Perhaps Dr. Seuss’s most noteworthy book is “Horton Hears a Who!” (1954). It begins,
On the fifteenth of May, in the jungle of Nool,In the heat of the day, in the cool of the pool,He was splashing…enjoying the jungle’s great joys…When Horton the elephant heard a small noise.
Many of you have read this book to your children or grandchildren, and perhaps some of you have watched the delightful 2008 movie version with them. But do you know that this and other Dr. Seuss books are the subject of theological and philosophical considerations?
In 2004, James W. Kemp, a retired Methodist pastor, published a book titled “The Gospel According to Dr. Seuss.” And Jacob M. Held, a philosophy professor at the University of Central Arkansas, is the editor of “Dr. Seuss and Philosophy,” a 260-page book published in 2011.
Dr. Seuss (Theodor Seuss Geisel, 1904-91) published 46 children’s books, and children across the country, as well as their parents and grandparents, have very much enjoyed the rhyming, rhythm, and rhetoric of those books as well as the illustrations, drawn by the author. And even though subtle, there is an important moral teaching in most of his books.
Sometimes the moral is misunderstood. The line "A person’s a person, no matter how small!!" from “Horton Hears a Who!” has been used as a slogan by the anti-abortion movement in the U.S.
While Geisel preferred to let his work speak for itself, he did occasionally speak out to protect his characters from exploitation. In 1986 when that line from “Horton” was first used by the pro-life movement, he demanded a retraction and received one.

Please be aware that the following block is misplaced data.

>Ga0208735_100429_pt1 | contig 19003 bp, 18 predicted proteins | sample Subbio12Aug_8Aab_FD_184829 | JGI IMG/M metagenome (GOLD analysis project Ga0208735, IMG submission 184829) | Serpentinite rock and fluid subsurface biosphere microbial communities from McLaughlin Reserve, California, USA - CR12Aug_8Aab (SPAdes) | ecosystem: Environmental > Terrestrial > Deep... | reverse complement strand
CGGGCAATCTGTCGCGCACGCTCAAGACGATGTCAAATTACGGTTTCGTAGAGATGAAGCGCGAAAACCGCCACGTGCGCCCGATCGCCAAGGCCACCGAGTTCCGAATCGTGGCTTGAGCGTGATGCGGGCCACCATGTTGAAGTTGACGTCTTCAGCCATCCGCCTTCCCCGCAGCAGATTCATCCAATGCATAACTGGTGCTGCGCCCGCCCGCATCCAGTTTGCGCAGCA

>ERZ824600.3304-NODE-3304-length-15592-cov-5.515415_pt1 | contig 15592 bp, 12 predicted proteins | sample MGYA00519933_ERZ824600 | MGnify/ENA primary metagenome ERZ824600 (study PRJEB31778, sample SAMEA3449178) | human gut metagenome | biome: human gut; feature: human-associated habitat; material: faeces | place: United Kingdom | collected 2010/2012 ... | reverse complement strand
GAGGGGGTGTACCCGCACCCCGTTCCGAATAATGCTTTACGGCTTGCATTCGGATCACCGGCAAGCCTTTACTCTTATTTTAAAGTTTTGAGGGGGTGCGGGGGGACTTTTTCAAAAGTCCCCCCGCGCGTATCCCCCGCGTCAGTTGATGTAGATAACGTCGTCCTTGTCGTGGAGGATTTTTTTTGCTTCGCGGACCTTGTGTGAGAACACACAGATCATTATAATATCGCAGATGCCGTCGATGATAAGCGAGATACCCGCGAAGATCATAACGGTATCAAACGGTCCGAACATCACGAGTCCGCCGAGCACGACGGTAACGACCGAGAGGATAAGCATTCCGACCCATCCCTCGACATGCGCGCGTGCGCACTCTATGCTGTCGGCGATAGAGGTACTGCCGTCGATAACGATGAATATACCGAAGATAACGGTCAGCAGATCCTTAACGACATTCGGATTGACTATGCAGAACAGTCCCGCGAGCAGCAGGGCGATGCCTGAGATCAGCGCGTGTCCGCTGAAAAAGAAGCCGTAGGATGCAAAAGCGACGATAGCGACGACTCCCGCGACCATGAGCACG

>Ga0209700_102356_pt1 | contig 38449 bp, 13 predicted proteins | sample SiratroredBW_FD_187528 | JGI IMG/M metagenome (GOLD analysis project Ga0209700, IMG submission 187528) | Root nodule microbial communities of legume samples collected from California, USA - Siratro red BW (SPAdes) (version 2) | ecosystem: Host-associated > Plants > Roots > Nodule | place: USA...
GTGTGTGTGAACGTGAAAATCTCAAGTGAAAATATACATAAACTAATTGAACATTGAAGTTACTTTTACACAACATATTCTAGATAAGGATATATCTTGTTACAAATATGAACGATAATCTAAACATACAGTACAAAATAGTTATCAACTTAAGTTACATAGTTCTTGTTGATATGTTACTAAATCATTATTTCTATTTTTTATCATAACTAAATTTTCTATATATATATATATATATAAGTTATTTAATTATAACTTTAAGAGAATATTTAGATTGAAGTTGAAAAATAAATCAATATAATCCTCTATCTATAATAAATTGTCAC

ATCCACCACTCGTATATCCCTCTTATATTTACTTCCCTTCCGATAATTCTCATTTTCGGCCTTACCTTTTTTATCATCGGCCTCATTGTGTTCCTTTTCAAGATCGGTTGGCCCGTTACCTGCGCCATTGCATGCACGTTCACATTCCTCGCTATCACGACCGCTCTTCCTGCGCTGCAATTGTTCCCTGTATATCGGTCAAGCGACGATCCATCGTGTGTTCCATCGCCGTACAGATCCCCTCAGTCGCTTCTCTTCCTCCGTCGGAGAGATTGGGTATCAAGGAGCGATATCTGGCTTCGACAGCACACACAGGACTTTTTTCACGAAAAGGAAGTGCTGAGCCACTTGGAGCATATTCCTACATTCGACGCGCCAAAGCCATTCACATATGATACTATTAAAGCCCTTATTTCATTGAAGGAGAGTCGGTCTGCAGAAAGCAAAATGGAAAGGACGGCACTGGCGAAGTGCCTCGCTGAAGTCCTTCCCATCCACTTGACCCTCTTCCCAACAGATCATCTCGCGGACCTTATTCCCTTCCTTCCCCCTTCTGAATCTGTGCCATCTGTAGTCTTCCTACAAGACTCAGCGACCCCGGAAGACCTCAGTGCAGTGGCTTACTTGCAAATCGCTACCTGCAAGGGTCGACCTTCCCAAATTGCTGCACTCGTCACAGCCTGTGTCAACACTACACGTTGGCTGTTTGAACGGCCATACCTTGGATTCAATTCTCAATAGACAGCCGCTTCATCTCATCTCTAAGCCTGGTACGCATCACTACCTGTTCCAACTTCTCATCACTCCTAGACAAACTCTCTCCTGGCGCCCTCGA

Actually, “Horton Hears a Who!” is said to be an allegory for the Hiroshima bombing and the American post-war occupation of Japan, and it was dedicated to a Japanese friend.
Seuss wrote “Horton” after visiting Japan in 1953 and admitted that Who-ville was partially modeled on the country, which had just emerged from U.S. occupation at the time. The book’s dedication, “For My Great Friend, Mitsugi Nakamura,” refers to a professor he met on that trip.
One of the philosophy professors, though, suggests a different underlying message in “Horton.” He says that “we must remember that Dr. Seuss published this story in 1954, in the midst of the civil rights movement.” That was when many Americans “remained ‘blind’ to the plight of African Americans” (“Dr. Seuss and Philosophy,” p. 130).
And some of the authors of the same book use “Horton” to explain the moral ideas of Immanuel Kant, one of the most difficult-to-understand German philosophers.
For example, the co-authors of the ninth chapter write, “Horton is promoting the view that all people matter. All people possess an inherent, inviolable value beyond any price or measure; all people possess dignity. Kant couldn’t have said it better” (p. 107).
“Horton Hears a Who!” is the seventh chapter in Kemp’s delightful book. He relates the theme of that Seuss story, “a person is a person, no matter how small,” to Psalm 24:1-2. Kemp contends that
we must, like Horton, hear the cries of other people, no matter how small or insignificant they may be in the world’s eyes. If anything, Scripture instructs us to take special care of those people—especially widows, orphans, and prisoners—who are downtrodden and have been marginalized from the spheres of influence in our society (p. 49).
And that is something worth considering on this fifteenth of May, even if you are not in the Jungle of Nool!